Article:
September 9th 2018. There were two separate games this afternoon between the Canadiens and the Maple Leafs’ rookies in Laval, Québec. The first one lasted 15 minutes and showed a dominant, confident, skilled and also intimidating Toronto team. The power play was producing, thanks in good part to players like Timothy Liljegren, Rasmus Sandin, Jeremy Bracco and Carl Grundström, the execution was there and made their opponents look puzzled in their own end.
And then there was a hit from behind by the Leafs’ defenceman Hudson Elynuik on the Canadiens’ 2017 fifth rounder, Jarret Tyszka. The new Laval Rocket (AHL) head coach Joel Bouchard sure did not appreciate the hit, but mostly the lack of character showed by his players as he benched all of his players on the ice at the moment of the hit for the remaining six minutes of that first period.
The message was clear and was certainly heard as the Canadiens jumped on the ice hungry and intense after the first intermission. Within the first 30 seconds of the second period we saw at least three solid hits, including a dangerous elbow to the head by Canadiens’ Morgan Adams-Moisan which rightfully got him expelled from the game.
For the reminder of the game, the Canadiens played with more grit and intensity when entering the offensive zone. The Montreal’s defence was also able to limit the opposition to 9 shots in the last 40 minutes of the game. Toronto’s netminder Zachary Bouthillier was solid to say the least and still managed to get the win for his team, a 4-2, one including an empty-net goal at the end of the third.
Here are notes from key players in this game:
Toronto Maple Leafs:
Carl Grundström: Not nearly as physical as the day before against the Sens’ rookies. It was difficult for him and his linemates to enter the offensive zone efficiently. He still managed to show his offensive skills on a couple power plays, including the first goal of the game on a two-man advantage early in the game.
Timothy Liljegren: The Swedish was once again the main piece of his team’s power play with efficient puck-moving skills and offensive sense. He didn’t hesitate to carry the puck and once again felt very comfortable doing so.
Semyon Der-Arguchintsev: The speedy Russian couldn’t use his skating as he would have liked to against a much tighter defense and was a bit less spectacular than yesterday. He got a helper on his team’s game-winning goal with the man advantage and was still among the bests of his team today.
Rasmus Sandin: A bit more implicated than yesterday, The Leafs’ first round pick in last June was able to control the puck and set the pace, showing an upgraded confidence compared to his first game. He was also on the ice for all of his team’s three power play goals.
Zachary Bouthillier: Drafted in the seventh round of the 2018’s NHL amateur draft, the 6-2 goaltender played a very solid game. He got beaten by a bubbling rebound after a save on a breakaway in the second and by a deflected puck from one of his defenceman to tie the game 2-2. He came with big saves in key moments of the game and easily deserved today’s first star of the game. He will be among the most interesting netminders to watch this season in the CHL (QMJHL’s Chicoutimi Sagueneens).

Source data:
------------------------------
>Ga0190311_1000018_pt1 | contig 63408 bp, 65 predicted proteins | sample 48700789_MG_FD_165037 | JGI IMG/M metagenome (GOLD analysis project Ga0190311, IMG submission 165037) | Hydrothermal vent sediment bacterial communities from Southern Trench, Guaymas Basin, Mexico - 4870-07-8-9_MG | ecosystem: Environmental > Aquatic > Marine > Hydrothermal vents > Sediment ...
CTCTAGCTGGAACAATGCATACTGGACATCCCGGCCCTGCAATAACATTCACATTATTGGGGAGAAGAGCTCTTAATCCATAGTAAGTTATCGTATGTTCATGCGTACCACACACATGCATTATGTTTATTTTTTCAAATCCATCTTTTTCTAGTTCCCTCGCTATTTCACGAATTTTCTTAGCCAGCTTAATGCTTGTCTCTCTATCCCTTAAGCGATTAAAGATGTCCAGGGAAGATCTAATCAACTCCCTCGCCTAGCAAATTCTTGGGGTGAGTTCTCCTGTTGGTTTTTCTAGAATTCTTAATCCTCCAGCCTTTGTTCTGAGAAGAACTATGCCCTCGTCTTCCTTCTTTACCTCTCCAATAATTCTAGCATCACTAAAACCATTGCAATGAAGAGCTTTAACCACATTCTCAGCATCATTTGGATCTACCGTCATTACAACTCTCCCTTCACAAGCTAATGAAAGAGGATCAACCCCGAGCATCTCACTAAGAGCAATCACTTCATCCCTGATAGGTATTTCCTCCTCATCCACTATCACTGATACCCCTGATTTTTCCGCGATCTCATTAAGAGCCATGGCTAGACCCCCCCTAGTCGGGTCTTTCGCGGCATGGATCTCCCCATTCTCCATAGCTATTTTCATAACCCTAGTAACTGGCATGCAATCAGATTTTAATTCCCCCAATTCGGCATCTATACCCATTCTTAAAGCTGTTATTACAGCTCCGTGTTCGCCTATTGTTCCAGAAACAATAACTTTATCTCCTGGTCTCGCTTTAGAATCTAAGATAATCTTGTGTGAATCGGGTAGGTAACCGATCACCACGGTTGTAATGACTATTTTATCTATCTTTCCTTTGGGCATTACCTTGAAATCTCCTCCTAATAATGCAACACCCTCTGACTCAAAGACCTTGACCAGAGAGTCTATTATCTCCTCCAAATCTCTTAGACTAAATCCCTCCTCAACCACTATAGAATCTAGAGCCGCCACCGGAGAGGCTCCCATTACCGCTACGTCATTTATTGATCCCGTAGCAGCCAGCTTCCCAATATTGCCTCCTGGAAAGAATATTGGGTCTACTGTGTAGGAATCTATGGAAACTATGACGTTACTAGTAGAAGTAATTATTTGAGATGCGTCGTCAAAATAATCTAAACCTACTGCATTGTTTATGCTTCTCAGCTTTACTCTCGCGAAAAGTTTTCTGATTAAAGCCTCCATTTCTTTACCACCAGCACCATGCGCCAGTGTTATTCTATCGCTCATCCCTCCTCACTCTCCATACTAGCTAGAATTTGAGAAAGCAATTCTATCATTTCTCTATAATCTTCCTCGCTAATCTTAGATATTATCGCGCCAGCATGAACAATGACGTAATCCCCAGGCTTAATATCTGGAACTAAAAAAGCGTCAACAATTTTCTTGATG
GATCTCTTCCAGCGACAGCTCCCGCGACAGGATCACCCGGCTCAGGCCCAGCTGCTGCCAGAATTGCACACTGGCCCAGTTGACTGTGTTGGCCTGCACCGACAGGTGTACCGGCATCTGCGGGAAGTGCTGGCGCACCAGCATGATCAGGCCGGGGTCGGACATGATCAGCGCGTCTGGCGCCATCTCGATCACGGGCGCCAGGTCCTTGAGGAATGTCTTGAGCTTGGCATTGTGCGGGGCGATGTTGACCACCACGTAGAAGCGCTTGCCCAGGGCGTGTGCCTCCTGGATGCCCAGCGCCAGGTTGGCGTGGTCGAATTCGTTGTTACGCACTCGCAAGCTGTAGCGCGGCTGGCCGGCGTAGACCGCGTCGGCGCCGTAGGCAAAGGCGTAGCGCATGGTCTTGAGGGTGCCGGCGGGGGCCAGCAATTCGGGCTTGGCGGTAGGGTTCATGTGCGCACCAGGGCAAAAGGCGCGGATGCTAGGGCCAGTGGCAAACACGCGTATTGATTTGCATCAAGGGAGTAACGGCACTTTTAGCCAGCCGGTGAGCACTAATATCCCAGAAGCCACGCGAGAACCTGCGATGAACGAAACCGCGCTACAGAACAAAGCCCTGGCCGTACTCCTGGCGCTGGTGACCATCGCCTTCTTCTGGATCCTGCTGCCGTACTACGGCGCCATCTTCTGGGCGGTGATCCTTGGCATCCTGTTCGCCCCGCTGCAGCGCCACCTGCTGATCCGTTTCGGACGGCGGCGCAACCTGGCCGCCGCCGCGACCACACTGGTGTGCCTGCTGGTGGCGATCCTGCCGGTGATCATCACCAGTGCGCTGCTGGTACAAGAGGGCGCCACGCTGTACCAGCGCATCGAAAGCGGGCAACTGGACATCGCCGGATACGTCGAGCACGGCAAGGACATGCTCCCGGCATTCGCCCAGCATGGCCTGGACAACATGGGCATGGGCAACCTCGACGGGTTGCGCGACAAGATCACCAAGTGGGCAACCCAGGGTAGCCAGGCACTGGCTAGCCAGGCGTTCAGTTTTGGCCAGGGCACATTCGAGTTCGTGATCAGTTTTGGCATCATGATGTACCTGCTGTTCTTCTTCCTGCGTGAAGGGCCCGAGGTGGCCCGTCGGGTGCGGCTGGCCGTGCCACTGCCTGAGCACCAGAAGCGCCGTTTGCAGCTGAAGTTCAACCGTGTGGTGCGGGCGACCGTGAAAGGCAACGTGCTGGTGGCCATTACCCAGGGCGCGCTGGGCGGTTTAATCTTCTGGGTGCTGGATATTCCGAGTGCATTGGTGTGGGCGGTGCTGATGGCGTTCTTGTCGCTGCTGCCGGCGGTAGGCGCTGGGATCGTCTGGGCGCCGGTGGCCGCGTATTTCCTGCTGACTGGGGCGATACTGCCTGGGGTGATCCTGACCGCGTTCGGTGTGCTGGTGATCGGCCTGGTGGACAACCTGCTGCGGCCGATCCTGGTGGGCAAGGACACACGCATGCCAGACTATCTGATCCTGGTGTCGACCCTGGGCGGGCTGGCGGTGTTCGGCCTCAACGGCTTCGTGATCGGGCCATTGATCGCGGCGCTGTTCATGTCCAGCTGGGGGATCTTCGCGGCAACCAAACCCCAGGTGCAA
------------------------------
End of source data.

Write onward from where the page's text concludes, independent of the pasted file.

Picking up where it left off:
Jesperi Kotkaniemi: Played with way more confidence in this game, the third overall selection in 2018 was able to show his great playmaking skils and was more involved, going for the smart play instead of the hit like he unsuccessfully did Friday. He was able come out of battles with the puck most of the times. In both his weekend games, he has drawn at least four penalties while trying to control the puck. The pace is much faster for him, but his ability to adjust to it is also pretty impressive.
William Bitten: Bitten never looked tired in this one. He was all over the ice and most of the time at the right place. He didn’t back down from any battle in the corners and also made great offensive plays, including an assist on Cole Fonstad’s goal in the second period as he was stopped on a breakaway before his linemate could scoop in the rebound.
Lukas Vejdemo: Montreal’s third round selection in 2015, Vejdemo showed good speed and was part of at two of his team’s scoring chances. He also played a very mature defensive game with simple-but-efficient plays for most of his shifts. It’s easy to understand how he was so important to his SHL team last year and he will be among players to watch as he tries to climb the remaining ladders to the NHL.
Phélix Martineau: Played a very fast-paced game for most of his shifts. Martineau was alsways in the mix as he used his tireless skating to play an in-your-face kind of game. He was also very useful defensively, breaking plays and blocking shots. The 5-11 is still many steps away from a NHL career, but he should be among the fans’ favorites in Laval next season. Carl Sinclair
Here are some highlights:
Authored by: Carl Sinclair
- Ramblings: Prospects Dealt in the EK Trade - Who are they and should I care?
- Winnipeg Jets – Offseason Prospect System Review
- Prospect Ramblings: Interesting Prospects at the Champions Hockey League
- Vegas Golden Knights – Offseason Prospect System Review
- Anaheim Rookie Tournament Team Analysis
- Prospect Ramblings: Quick Guide to Euro Hockey + CHL Highlights
- Rookie Camp Notes From Laval: Montreal and Ottawa
- Prospect Ramblings: Lessons from a 2016 Prospect Draft